London Fire Brigade

Cigarettes increase risk of homes going up in smoke

05 March 2010

London’s firefighters are reminding people to take extra care with cigarettes, ahead of National No Smoking Day on Wednesday 10th March. 

Figures from London Fire Brigade show that smoking materials (cigarettes, matches, cigars) are the greatest caused of fatal fires in homes across London. Around 40 per cent of fire deaths in the home are caused by smoking materials. Households with a smoker are also almost one and a half times more likely to suffer a fire than non-smoking households.

Andy Hickmott, London Fire Brigade’s Assistant Commissioner for Community Safety said: “The health risks associated with smoking are well known but most people don’t realise that smoking also vastly increases the risk of having a fire in your home.

“It’s absolutely vital you ensure your cigarette is completely out when you’ve finished smoking it. If you don’t, you risk causing a fire which could destroy not only your home, but also your life”.

“If you aren’t ready to give up smoking, make sure you’ve got a working smoke alarm on every level of your home. You’re more than twice as likely to die in a fire if you don’t have a smoke alarm. And financially you’ve got no excuse - a basic smoke alarm costs the same price as a packet of cigarettes”.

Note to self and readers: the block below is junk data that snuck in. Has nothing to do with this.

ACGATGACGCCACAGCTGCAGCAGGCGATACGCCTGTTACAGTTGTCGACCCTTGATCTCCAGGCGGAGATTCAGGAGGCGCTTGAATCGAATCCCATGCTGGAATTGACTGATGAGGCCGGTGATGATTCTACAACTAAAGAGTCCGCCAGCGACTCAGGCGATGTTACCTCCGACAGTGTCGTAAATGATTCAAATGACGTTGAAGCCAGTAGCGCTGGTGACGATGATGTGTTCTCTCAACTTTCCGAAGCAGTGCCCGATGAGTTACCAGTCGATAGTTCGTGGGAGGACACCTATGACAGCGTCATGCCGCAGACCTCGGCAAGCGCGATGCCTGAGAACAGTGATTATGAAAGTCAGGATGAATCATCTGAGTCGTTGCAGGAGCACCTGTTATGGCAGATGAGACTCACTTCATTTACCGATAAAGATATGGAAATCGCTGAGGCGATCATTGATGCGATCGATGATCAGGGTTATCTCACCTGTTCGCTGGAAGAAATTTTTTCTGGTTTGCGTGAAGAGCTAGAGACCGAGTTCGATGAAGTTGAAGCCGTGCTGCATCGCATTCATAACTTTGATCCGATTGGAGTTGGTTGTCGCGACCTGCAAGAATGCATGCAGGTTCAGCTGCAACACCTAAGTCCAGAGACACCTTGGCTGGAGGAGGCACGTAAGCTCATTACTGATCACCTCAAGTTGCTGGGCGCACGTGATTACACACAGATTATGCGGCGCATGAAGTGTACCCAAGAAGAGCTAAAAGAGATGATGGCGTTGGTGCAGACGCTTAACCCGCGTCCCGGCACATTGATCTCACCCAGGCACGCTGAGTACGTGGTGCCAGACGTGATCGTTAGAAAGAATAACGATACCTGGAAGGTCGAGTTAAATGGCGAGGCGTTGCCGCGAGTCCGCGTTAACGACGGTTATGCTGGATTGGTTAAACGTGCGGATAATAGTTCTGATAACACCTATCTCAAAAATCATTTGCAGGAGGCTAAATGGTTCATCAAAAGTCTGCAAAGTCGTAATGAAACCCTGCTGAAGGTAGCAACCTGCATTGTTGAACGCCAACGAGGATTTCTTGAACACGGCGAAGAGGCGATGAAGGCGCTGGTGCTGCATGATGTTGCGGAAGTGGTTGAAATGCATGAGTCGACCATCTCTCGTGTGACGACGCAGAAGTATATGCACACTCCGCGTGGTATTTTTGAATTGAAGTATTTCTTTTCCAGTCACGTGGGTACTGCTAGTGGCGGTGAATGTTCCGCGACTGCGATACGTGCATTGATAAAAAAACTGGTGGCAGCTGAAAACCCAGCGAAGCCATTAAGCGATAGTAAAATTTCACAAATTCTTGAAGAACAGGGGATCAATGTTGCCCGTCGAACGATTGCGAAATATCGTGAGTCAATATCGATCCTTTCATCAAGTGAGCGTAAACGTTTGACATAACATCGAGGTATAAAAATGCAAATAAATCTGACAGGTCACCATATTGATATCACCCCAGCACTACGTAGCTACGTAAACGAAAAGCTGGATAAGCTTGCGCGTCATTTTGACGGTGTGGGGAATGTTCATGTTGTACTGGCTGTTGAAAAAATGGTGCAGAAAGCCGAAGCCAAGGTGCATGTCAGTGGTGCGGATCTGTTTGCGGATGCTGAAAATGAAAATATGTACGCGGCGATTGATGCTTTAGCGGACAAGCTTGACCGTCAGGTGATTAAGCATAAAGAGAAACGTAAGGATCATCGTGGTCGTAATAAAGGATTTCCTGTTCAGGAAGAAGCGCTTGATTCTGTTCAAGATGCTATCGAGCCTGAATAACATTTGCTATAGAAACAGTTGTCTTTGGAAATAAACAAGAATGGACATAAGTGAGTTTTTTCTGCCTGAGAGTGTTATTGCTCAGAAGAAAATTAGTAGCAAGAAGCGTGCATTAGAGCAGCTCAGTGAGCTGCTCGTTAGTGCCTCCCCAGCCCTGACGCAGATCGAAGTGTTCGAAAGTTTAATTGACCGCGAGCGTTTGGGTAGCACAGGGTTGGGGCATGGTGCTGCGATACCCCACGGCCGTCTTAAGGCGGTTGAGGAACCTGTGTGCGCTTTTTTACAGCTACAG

London Fire Brigade has issued the following advice for smokers:

• Put it out, right out - always make sure your cigarette is fully extinguished.
• Take extra care when you’re tired or have been drinking alcohol. It’s very easy to fall asleep without realising that your cigarette is still burning.
• Never smoke in bed - if you need to lie down, don’t light up. You could doze off and set your bed on fire.
• Never leave lit cigarettes cigars or pipes unattended - they can easily overbalance as they burn down, land on a carpet or newspaper and start a fire.
• Where possible buy child-resistant lighters and matchboxes - every year children die by starting fires with matches and lighters.
• Use a proper, heavy ashtray that can’t tip over easily and is made of a material that won’t burn.
• Tap your ash into an ashtray – never a wastebasket – and don’t let the ash or cigarette ends build up in the ashtray.
• Fit and maintain a smoke alarm on each level of your home - when a fire starts, you only have a few minutes to escape. A working smoke alarm can buy you valuable time to get out, stay out and dial 999.

Notes to editors

For more information and advice on giving up smoking and No Smoking Day visit:

For further fire safety advice, go to

As part of a campaign to highlight the dangers of smoking and drinking the Brigade has also launched a YouTube video – Diary of a Firefighter. In his video diary, firefighter Ben Yong, from Kensington fire station, talks about the fire dangers associated with smoking and drinking. You can view Ben’s diary by clicking here.